According to the existing data, low BMI is another substantial factor which influences BMD and fracture risk; however, up to date, little is known about BC indexes in PD males. Some studies demonstrated the increase rate of sarcopenia in subjects with the advanced stage of PD [18, 2628].

According to the study results of Revilla et al. [17], the index of fat mass was significantly higher () and parameters of the lean body mass and water content were lower ( for each) in PD men, but not in women in comparison with healthy control. Another study, that was performed by Sakajiri and Takamori [16] in males and females with PD, showed that the reductions of body weight and BMI are significantly higher in females with PD than in males and there are not any reliable correlation between the disease duration and changes in body weight and BMD in contrast to significant negative correlation with ratio of body fat.

Contrary to the data above, some current study by Wilczyński and Półrola [27] did not confirm BC changes in PD subjects but demonstrated the sex features in fat mass (%), fat-free and muscle mass (kg), visceral fat, and other parameters of BC. Despite the fact that some studies confirmed the presence of sarcopenic obesity in PD subjects, some recent research studies demonstrated that appendicular lean body mass reliably correlated with cerebral cholinergic innervations in PD subjects independent of age [28].

Considering the meaningful influence of low BMI on BMD parameters and their significant role in disease course, the design of our study presupposed the selection of a weight-matched control. Despite this option, our study found the significantly lower fat mass values and FMI in PD men in comparison with the control group. However, we did not find any reliable differences of lean mass values and SMI. Contrary to other studies, the parameters of appendicular lean mass and ALMI were significantly higher in PD males compared with parameters of the control group that requires future studies in subjects with PD depending on sex, disease severity, duration, etc.

Analysis of relationships between BMD of various sites and parameters of BC showed significant correlations between femoral neck BMD and total fat and FMI in both groups. The same relationships were established for lumbar spine BMD and total body BMD. ALMI demonstrated the reliable correlation with total body BMD in the control group, but not in males with PD. Moreover, parameters of SMI showed reliable correlation with total body BMD, but not lumbar spine and femoral neck BMD in PD subjects. Interestingly, reliable correlation between SMI and BMD in men with PD was established at lower extremities, but not at upper extremities. In contrast to the data above, we established the significant correlations between SMI and lumbar spine, femoral neck, and total body BMD indexes in the control group. Interestingly, these findings were present in the absence of significant differences in weight parameters in PD males. These results can be related with PD stage and sex particularities and also require further research.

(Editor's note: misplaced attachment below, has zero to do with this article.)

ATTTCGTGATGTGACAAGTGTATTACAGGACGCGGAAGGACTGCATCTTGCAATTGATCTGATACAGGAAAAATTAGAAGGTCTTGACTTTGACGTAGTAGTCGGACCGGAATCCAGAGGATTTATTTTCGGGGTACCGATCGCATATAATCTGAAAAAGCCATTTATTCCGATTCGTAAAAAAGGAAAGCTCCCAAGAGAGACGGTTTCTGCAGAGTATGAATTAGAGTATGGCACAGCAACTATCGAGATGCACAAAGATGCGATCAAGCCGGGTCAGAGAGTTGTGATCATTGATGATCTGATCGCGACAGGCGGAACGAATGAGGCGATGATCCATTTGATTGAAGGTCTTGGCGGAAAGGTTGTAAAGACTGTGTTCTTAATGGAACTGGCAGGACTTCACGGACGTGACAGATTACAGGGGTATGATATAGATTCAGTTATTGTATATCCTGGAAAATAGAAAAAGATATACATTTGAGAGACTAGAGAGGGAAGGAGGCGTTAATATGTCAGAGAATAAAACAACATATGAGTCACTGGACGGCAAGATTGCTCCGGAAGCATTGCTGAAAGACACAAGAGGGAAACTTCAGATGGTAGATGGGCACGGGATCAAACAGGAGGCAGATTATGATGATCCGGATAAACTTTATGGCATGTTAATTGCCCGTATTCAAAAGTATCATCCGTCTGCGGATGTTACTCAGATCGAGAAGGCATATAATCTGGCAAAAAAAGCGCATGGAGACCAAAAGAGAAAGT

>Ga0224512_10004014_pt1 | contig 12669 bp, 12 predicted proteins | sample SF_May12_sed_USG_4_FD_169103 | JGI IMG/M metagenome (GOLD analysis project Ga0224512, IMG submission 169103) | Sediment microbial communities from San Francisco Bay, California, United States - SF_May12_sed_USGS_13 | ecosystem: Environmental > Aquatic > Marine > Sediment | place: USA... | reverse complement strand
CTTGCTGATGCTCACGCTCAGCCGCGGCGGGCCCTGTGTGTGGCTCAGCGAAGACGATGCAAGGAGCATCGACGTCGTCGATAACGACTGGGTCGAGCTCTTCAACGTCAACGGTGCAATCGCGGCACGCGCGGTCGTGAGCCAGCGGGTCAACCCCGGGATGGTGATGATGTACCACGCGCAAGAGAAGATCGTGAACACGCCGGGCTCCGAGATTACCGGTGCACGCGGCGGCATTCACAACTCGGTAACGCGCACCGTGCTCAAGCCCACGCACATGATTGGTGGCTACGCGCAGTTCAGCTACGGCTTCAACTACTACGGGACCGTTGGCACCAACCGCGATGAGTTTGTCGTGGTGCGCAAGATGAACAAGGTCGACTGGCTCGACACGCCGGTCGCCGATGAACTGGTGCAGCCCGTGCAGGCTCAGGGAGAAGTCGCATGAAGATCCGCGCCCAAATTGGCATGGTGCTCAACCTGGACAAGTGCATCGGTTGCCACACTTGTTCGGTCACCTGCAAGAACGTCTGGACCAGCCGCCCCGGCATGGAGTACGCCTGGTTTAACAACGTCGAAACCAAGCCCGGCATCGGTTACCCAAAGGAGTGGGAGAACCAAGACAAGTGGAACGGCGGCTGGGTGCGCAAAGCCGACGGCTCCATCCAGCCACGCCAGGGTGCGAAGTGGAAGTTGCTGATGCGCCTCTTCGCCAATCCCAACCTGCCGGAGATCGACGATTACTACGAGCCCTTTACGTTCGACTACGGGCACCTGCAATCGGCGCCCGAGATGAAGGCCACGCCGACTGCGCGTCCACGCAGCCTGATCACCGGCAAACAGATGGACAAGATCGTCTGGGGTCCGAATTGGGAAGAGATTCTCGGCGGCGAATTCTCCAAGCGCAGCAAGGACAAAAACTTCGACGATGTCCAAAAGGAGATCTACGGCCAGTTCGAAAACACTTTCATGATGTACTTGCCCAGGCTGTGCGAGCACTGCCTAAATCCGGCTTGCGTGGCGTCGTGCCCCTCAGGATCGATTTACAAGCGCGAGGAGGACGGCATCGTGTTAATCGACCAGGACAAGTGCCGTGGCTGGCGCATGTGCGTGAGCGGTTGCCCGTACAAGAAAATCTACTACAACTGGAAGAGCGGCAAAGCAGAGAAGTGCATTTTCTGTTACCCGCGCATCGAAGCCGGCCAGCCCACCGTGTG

The limitations of current research include cross-sectional design, sample size, and inclusion of only men population with 2d-3d stage of disease (according to the H&Y) that did not allow determining the effect of some other PD parameters on bone tissue state. Further large-scale longitudinal studies are required to find the association between PD and osteoporosis more fully for the determination of bone-safe strategy for subjects with PD.

5. Conclusion

The results of our study showed an increased incidence of osteoporosis and significantly lower total body BMD, but not lumbar spine and femoral neck BMD indexes in men with PD compared to the control group. We established significantly decreased parameters of lower extremities BMD, but not upper extremities BMD, spine BMD, and trunk BMD in PD males. In addition, femoral neck, proximal femur, and lower extremities BMD indexes in subjects with PD were reliably lower at side with predominance of clinical symptoms.

Also, we revealed the reliably higher parameter of appendicular lean mass and ALMI and lower fat mass value and FMI in PD males compared to the control group in absence of significant differences in lean mass index and SMI in weight-matched males.

Due to low BMD values, changes in BC are present in PD males, and appropriate screening and preventive strategies should be instigated to maintain bone health in PD subjects. Complex and regular assessment of skeletal integrity levels is essential for disease progression and prevention of such vital complications as low-energy fractures.

Data Availability

All data used to support the results of this study are stored by and available from the corresponding author upon request.

Disclosure

Some preliminary results of the study have been presented at the XXII World Congress of Neurology (2015, Santiago, Chile).

Conflicts of Interest

The authors declare that they have no conflicts of interest.

Acknowledgments

We are grateful for the collaboration of the scientists of departments who helped to gather this information and performed DXA measurement.